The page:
BraveWords: How long did it take for the arenas to start filling up on that tour?
Phil Collen: “Well, as soon as that single [‘Pour Some Sugar On Me’] came out. We were kind of struggling up until that point. I mean, we played some of the same venues pre-‘Sugar’ and post-‘Sugar’…I’ll give you a great example - Tacoma Dome, which holds 30,000 people, we got 11,000 in early on. Which is still a lot of people, but the second time - probably six/seven months later - we were jam-packing it, and people couldn’t get in. And then from that point on, you had ‘Love Bites’ going to #1, ‘Armageddon It’ going to #3, ‘Rocket’ almost going top-10. All of this stuff, it just changed everything, really.”
BraveWords: Was it a struggle to hold off on releasing “Sugar” as a single?
Phil Collen: “It was exciting. Like I said, it was frustrating because it was a lot of hard work - we’d toured in the US, we went to Europe, we’d done Japan, and we came back to do more American dates. It was all over the place. And then when that single came out, literally, it was almost immediately. And it was because girls in Florida - strippers - were actually requesting it on their local radio stations, because they were dancing to it. It really took off from that point on. And that’s really what had done it - strippers in Florida dancing to ‘Sugar’!”
BraveWords: Aside from the songs that went on to become hits, two deep songs stand out – “Run Riot” and “Gods Of War”. The latter’s message still rings true today.
Phil Collen: “Absolutely. It always rings true. It’s what all of our cultures, empires, and everything are all built on. It’s all about that - somebody controlling what we get into and the reasons unbeknownst to us. And that’s really what that is. We have no control over that. It’s very relevant now. But you have the Middle Ages, Roman times - always. That’s human nature for ya, unfortunately.”
BraveWords: How different would you say the rock scene was, from say, the end of the Pyromania tour to when Def Leppard started touring behind Hysteria?
Phil Collen: “Ironically, all the stuff that came out after Pyromania - to me - sounded directly influenced by that album. All of a sudden, you had bands…everything from the Scorpions, Bon Jovi, Ratt - everything was influenced by that. Drum sounds, all the engineers and producers were trying to recreate that. When we started to do Hysteria, Mutt said, ‘Look. Everybody else is doing Pyromania Part II - we have to do something drastically different. But it’s going to take a lot of hard work. And it means we’re going to have to do more than we normally do, the songs have got to be better, and it’s going to be some different kind of music.’ That’s really what we did. And I think you could hear that. You could hear that on other albums - as you did after Hysteria. After it broke, then everyone is trying to do that. There were a million ‘Pour Some Sugar on Mes,’ there was a million ‘Love Bites,’ there was a million ‘Hysterias,’ there was a million ‘Women.’ The snare sound and the kick - all of that. I even heard my voice sampled on other records! From the ‘Step inside, walk this way…’ - all of that stuff, you could hear it on other records. ‘Hey!’ - all of that stuff. It was like, ‘Wow, I’m on this album, I’m on that album. This is interesting’!”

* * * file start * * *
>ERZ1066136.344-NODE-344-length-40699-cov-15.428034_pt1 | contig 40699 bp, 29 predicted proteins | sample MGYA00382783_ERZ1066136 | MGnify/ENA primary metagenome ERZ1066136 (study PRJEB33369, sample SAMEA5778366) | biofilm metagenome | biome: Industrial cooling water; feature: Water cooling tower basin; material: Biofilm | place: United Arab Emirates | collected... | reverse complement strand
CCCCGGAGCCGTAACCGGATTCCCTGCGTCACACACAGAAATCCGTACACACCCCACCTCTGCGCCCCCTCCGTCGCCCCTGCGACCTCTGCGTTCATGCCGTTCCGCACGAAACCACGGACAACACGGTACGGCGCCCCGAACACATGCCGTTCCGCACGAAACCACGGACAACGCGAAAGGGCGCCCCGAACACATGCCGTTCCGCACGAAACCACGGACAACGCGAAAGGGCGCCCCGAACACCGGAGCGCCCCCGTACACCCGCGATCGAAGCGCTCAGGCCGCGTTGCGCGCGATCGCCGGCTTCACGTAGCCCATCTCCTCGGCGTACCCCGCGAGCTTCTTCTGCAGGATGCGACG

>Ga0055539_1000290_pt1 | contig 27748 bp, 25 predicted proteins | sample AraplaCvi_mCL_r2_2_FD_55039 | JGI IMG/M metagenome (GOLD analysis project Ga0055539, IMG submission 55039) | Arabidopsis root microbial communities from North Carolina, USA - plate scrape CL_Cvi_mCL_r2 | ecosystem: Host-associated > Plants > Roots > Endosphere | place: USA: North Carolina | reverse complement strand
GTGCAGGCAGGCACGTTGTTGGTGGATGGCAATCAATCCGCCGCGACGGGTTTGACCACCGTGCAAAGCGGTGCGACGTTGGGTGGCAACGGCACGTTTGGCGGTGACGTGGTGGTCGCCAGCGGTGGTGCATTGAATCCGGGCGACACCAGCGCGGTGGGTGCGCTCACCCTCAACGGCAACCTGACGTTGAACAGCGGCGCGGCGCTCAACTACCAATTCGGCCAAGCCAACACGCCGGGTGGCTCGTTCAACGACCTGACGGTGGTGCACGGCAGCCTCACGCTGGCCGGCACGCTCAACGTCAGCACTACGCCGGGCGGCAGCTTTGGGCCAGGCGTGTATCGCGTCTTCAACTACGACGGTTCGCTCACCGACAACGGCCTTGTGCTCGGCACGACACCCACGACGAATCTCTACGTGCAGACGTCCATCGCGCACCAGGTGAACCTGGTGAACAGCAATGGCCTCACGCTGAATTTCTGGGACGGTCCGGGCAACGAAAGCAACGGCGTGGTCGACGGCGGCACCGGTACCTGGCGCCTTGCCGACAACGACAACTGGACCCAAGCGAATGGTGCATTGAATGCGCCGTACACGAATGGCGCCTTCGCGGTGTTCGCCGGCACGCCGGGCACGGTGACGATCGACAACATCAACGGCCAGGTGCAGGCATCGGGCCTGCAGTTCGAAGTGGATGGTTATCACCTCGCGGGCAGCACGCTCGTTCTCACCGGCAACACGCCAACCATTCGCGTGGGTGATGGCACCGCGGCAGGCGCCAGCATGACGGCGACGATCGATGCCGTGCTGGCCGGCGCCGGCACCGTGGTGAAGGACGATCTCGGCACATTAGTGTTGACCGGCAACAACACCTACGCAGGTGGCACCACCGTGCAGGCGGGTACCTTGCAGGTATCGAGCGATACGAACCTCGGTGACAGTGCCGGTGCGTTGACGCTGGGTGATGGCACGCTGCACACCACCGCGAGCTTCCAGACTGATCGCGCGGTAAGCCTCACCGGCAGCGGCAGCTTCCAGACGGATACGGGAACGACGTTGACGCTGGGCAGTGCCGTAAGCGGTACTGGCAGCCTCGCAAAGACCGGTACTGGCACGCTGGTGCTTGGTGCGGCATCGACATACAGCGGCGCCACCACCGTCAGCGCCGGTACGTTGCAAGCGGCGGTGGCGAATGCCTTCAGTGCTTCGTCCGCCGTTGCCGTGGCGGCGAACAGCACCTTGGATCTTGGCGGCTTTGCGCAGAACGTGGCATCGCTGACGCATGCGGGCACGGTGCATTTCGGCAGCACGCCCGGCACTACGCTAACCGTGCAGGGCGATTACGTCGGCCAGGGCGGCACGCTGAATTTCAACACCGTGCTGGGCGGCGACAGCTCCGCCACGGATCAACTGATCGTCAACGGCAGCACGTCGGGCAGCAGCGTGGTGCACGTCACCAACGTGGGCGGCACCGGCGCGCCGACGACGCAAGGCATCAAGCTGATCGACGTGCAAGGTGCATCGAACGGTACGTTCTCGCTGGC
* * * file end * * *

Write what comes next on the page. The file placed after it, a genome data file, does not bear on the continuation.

BraveWords: It seems like Def Leppard continue to deny that they are part of the heavy metal community, when many believe you helped build the genre.
Phil Collen: “That’s lovely that you give us that credit, but we had more to do with Marc Bolan and David Bowie than we did with Judas Priest and Black Sabbath. Yeah, we all grew up on Zeppelin and Purple, but we were also all into the glam rock thing that swayed us. And we felt that we were very different to all the bands that came out at that time. We weren’t trying to be like them, we were actually trying to carve a new kind of direction.”
(Top photo by: Kazuyo Horie)